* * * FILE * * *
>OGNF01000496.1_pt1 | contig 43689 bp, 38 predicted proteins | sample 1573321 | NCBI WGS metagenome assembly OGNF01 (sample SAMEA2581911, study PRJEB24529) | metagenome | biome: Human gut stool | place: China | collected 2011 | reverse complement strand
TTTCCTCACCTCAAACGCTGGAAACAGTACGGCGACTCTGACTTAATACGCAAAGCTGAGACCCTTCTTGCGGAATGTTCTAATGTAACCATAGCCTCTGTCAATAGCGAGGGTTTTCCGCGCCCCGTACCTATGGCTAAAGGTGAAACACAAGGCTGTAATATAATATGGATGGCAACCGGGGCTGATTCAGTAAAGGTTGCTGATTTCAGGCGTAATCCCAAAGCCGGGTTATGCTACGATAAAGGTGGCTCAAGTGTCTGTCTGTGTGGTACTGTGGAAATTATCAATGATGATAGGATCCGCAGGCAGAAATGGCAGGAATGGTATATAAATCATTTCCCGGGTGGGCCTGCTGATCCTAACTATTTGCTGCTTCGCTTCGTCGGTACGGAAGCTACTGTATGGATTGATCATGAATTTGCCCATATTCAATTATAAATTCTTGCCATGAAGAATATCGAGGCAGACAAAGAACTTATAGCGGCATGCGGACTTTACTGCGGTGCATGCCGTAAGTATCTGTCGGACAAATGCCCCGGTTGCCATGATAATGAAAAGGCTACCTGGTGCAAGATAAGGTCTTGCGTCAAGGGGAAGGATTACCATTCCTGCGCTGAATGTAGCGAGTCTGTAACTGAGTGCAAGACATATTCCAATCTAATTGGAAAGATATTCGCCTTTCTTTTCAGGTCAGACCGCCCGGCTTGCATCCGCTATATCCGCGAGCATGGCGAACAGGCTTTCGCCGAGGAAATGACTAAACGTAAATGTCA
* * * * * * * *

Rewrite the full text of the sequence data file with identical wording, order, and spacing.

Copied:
>OGNF01000496.1_pt1 | contig 43689 bp, 38 predicted proteins | sample 1573321 | NCBI WGS metagenome assembly OGNF01 (sample SAMEA2581911, study PRJEB24529) | metagenome | biome: Human gut stool | place: China | collected 2011 | reverse complement strand
TTTCCTCACCTCAAACGCTGGAAACAGTACGGCGACTCTGACTTAATACGCAAAGCTGAGACCCTTCTTGCGGAATGTTCTAATGTAACCATAGCCTCTGTCAATAGCGAGGGTTTTCCGCGCCCCGTACCTATGGCTAAAGGTGAAACACAAGGCTGTAATATAATATGGATGGCAACCGGGGCTGATTCAGTAAAGGTTGCTGATTTCAGGCGTAATCCCAAAGCCGGGTTATGCTACGATAAAGGTGGCTCAAGTGTCTGTCTGTGTGGTACTGTGGAAATTATCAATGATGATAGGATCCGCAGGCAGAAATGGCAGGAATGGTATATAAATCATTTCCCGGGTGGGCCTGCTGATCCTAACTATTTGCTGCTTCGCTTCGTCGGTACGGAAGCTACTGTATGGATTGATCATGAATTTGCCCATATTCAATTATAAATTCTTGCCATGAAGAATATCGAGGCAGACAAAGAACTTATAGCGGCATGCGGACTTTACTGCGGTGCATGCCGTAAGTATCTGTCGGACAAATGCCCCGGTTGCCATGATAATGAAAAGGCTACCTGGTGCAAGATAAGGTCTTGCGTCAAGGGGAAGGATTACCATTCCTGCGCTGAATGTAGCGAGTCTGTAACTGAGTGCAAGACATATTCCAATCTAATTGGAAAGATATTCGCCTTTCTTTTCAGGTCAGACCGCCCGGCTTGCATCCGCTATATCCGCGAGCATGGCGAACAGGCTTTCGCCGAGGAAATGACTAAACGTAAATGTCA